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Popular Science

Prof. Yet-Ming Chiang and his colleagues are developing a new, inexpensive iron-air battery technology that could provide multi-day storage for renewable energy by 2024 through their startup Form Energy, reports Anuradha Varanasi for Popular Science. Chiang explains that “the battery can deliver clean electricity for 100 hours at a price of only $20 kilowatts per hour – a bargain compared to lithium-ion batteries, which cost up to $200/kWh,” writes Varanasi.

CNBC

Ubiquitous Energy, an MIT startup, is developing technology to transform windows into surfaces that capture solar energy, reports Catherine Clifford for CNBC. “Ubiquitous makes a coating for windows that uses semiconducting materials to convert sunlight into electricity,” writes Clifford. “The coating is just nanometers thick and tiny wires connect the solar window to electrical systems where the energy is used.”

Fast Company

MIT startup Ubiquitous Energy has created transparent solar panels that can also generate electricity, reports Adele Peters for Fast Company. “The windows, with two panes of glass that are sealed together, have wires that can be connected either directly to something next to the window – such as a light or electronic blinds – or connected to a battery in the building or back into the electric grid,” writes Peters.

The Boston Globe

MIT scientists have concluded that nuclear fusion can be used to power electricity grids within the next decade, reports David Abel for The Boston Globe. “It may sound like science fiction, but the science of fusion is real, and the recent scientific advancements are game-changing,” says , Dennis Whyte, director of the MIT Plasma Science and Fusion Center.

Los Angeles Times

Los Angeles Times reporter Rob Nikolewski spotlights a report by researchers from MIT and Stanford University that finds keeping the Diablo Canyon Power Plant in California running would reduce electricity costs and help the state achieve its climate goals. “Nuclear plants – and Diablo Canyon is no exception – are one such clean and firm [source of] power capacity that we think should be preserved,” says Prof. Jacopo Buongiorno.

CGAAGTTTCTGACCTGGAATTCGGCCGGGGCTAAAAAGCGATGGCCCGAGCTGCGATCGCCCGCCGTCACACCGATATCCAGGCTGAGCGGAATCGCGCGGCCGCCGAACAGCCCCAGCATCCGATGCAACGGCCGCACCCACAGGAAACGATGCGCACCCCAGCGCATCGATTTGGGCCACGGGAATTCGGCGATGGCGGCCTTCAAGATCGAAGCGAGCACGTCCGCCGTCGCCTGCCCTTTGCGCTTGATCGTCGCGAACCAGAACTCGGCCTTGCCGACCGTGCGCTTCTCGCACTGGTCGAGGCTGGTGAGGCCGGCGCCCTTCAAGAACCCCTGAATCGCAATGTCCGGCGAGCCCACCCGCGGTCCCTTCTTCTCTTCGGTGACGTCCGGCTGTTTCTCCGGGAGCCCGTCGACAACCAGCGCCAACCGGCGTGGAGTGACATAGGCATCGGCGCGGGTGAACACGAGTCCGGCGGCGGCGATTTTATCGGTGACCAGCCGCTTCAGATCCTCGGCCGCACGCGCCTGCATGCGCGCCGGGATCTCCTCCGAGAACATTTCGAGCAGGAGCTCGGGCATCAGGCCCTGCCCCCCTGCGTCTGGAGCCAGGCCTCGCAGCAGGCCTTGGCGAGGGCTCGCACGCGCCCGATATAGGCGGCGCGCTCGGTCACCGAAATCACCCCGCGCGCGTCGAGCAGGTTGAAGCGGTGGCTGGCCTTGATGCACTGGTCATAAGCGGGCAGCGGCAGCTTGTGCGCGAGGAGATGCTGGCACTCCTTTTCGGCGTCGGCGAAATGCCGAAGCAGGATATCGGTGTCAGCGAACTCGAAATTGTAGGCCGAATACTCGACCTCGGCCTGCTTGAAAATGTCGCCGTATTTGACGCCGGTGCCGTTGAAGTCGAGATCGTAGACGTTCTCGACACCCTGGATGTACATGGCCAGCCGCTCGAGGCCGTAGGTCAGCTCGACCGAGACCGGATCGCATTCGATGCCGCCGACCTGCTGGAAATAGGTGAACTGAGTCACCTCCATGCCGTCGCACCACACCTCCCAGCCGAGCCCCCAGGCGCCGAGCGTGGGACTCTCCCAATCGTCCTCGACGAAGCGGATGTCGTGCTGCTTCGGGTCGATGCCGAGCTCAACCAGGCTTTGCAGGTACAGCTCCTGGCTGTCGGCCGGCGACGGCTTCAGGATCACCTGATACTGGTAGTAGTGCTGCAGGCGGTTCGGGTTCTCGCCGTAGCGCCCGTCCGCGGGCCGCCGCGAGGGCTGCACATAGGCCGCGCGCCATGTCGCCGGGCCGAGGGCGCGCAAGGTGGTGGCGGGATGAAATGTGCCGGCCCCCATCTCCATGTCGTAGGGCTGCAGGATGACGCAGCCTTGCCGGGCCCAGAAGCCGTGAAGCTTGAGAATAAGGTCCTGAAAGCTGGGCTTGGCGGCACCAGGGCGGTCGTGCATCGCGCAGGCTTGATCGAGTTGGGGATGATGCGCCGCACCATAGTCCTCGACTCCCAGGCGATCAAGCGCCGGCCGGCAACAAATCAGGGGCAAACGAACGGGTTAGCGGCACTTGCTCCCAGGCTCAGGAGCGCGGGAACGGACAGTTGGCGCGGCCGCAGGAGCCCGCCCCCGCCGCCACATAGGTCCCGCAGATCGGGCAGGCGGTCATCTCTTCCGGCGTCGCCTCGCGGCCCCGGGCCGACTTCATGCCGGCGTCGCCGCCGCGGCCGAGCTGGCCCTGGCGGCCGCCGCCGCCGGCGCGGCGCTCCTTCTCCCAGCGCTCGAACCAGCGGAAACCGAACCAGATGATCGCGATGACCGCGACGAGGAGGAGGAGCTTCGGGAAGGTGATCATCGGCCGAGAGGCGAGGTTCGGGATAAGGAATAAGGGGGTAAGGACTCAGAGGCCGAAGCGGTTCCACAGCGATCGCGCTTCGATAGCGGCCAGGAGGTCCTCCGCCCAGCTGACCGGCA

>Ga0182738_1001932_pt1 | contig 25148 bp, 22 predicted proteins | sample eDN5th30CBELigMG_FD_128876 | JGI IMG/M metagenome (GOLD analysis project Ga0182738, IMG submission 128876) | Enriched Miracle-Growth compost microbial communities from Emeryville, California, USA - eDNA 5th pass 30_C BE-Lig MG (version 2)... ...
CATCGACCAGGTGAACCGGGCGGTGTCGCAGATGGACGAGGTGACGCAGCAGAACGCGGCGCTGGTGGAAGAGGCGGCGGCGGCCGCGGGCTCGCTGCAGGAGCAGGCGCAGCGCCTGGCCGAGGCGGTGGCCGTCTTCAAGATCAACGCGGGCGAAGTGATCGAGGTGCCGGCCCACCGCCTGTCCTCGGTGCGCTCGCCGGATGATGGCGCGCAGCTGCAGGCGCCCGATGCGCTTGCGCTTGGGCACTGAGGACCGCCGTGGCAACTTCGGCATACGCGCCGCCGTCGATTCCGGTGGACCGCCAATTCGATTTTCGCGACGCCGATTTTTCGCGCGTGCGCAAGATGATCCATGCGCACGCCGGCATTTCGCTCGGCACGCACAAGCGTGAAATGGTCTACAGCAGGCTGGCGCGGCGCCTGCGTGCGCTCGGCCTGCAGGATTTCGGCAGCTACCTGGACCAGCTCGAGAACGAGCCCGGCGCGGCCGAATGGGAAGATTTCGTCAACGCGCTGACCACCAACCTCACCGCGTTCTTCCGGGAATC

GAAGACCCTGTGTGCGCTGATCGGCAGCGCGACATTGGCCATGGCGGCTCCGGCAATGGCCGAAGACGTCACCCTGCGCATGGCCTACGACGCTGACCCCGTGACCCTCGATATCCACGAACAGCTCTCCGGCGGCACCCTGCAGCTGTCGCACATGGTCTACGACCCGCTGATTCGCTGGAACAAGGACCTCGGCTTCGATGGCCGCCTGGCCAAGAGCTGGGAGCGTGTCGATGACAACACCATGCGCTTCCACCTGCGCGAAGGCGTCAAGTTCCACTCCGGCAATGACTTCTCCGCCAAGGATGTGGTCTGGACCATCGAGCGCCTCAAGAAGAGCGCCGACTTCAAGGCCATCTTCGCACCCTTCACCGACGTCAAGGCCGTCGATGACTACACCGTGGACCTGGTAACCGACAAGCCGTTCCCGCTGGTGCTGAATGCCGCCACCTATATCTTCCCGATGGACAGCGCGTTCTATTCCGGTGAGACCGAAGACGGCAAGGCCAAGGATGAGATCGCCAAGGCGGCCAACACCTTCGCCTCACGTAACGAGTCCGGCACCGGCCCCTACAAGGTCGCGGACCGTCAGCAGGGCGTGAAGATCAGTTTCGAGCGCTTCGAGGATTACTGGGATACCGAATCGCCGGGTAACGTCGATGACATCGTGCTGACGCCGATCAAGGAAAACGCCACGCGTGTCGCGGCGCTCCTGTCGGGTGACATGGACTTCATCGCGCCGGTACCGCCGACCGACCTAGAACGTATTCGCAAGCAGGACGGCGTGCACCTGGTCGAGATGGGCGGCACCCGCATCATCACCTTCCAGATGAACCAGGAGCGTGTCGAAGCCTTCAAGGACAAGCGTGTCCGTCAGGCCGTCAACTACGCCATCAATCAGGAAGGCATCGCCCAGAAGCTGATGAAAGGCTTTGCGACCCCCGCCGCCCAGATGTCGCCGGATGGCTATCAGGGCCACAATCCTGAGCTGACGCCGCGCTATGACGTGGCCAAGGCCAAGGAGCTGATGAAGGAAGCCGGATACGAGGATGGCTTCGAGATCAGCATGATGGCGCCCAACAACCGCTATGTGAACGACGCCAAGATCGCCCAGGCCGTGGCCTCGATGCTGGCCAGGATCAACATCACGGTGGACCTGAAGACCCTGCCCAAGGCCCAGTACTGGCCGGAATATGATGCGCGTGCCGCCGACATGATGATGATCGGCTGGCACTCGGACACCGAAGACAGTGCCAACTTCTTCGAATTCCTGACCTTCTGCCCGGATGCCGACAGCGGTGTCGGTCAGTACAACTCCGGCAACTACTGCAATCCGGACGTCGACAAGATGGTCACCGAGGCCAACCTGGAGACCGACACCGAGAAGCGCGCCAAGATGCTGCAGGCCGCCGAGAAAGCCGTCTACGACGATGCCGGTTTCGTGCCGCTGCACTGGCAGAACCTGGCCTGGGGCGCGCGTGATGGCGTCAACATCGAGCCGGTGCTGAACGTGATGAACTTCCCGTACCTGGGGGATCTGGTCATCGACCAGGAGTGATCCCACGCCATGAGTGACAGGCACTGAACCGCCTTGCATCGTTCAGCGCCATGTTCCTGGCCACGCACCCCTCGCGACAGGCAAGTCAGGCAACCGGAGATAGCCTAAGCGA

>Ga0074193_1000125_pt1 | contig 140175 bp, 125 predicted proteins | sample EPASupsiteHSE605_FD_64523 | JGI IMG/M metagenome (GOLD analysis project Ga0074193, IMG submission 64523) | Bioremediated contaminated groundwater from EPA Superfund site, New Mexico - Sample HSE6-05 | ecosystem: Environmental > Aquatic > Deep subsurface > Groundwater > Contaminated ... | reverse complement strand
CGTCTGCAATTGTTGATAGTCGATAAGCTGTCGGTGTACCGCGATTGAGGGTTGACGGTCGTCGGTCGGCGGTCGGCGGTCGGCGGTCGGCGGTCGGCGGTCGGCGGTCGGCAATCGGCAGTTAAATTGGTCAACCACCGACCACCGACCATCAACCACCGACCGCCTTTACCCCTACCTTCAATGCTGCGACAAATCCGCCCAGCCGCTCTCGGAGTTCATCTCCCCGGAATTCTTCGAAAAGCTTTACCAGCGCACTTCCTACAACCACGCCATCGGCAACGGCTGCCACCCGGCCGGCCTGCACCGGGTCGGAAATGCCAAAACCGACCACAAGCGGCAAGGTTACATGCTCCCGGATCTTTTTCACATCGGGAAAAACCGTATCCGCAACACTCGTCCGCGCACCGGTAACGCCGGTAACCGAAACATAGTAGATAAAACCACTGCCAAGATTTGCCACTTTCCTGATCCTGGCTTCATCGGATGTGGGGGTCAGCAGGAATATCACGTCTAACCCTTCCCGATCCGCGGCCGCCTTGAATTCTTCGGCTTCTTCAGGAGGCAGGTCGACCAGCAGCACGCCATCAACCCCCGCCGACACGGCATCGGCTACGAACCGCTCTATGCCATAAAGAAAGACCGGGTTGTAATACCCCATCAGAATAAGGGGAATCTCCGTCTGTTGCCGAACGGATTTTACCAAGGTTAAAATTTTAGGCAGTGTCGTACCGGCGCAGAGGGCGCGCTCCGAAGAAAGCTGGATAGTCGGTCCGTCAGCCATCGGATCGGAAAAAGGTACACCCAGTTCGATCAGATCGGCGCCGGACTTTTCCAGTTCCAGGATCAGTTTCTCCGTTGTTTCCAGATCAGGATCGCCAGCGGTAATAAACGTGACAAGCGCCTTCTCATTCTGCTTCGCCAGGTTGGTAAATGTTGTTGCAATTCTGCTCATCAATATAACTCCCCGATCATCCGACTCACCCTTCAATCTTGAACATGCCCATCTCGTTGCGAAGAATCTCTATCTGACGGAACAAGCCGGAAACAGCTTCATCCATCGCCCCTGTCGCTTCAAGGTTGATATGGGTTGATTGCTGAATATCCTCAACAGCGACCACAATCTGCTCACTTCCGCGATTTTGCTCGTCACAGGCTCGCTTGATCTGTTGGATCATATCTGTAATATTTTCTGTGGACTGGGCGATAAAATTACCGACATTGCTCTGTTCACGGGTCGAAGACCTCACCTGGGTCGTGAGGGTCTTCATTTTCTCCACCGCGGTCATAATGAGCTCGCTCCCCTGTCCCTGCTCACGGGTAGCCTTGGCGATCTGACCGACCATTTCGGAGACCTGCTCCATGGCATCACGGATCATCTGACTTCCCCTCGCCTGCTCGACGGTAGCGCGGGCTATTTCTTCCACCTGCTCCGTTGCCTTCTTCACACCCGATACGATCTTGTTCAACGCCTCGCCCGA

Forbes

Forbes reporter Ken Silverstein highlights a joint study by MIT and Stanford researchers that finds that extending the California Diablo Canyon Power Plant will save customers billions while reducing carbon emissions. The researchers found that “if the plant stayed operational from 2025 to 2035,” writes Silverstein, “CO2 levels would drop by 10% a year and displace natural gas use, saving customers $2.6 billion.”

Financial Times

Financial Times reporter Michael Pooler highlights MIT startup Boston Metals, which has devised “a technology for making brand-new steel without emissions using electricity.”

The Wall Street Journal

A study by Prof. John Sterman finds that “burning wood for power releases more carbon dioxide into the atmosphere per unit of electricity than coal,” reports Charlie McGee for The Wall Street Journal.

The Atlantic

Assistant Prof. Canan Dagdeviren speaks with Charles Q. Choi of The Atlantic about developing an implantable device that can produce electricity from internal movements of the muscles and organs. As the movements generate what is known as piezoelectricity, the implant can “run biomedical devices like cardiac pacemakers instead of changing them every six or seven years when their batteries are depleted,” Dagdeviren explains.

The Economist

The Economist highlights MIT spinout ClearMotion, which developed a suspension system that utilized bumpy roads to generate electricity. Later, the team realized that their system also created a smoother ride, when ran in reverse. “The effect is to level out a rough road by pushing the wheels down into dips and pulling them up over bumps.”

PRI’s The World

On PRI's "The World," Francis O'Sullivan, director of research for MITEI, explains how microgrids can help make the electric grid more resilient against mass blackouts in future natural disasters like Hurricane Irma. 

Boston Herald

Rick Shaffer highlights WiTricity, an MIT spinout, in a Boston Herald article about affordable, easily accessible alternative energy. The company is developing wireless charging pads for electric and hybrid vehicles, which will prevent people from “forgetting to plug a charging cord into their vehicle when they return home.”

Fortune- CNN

Jane Porter writes for Fortune about WiTricity, an MIT spinout focused on the development of wireless power-transfer technology. By using vibrational frequencies, electricity can be transferred over distances of up to four feet.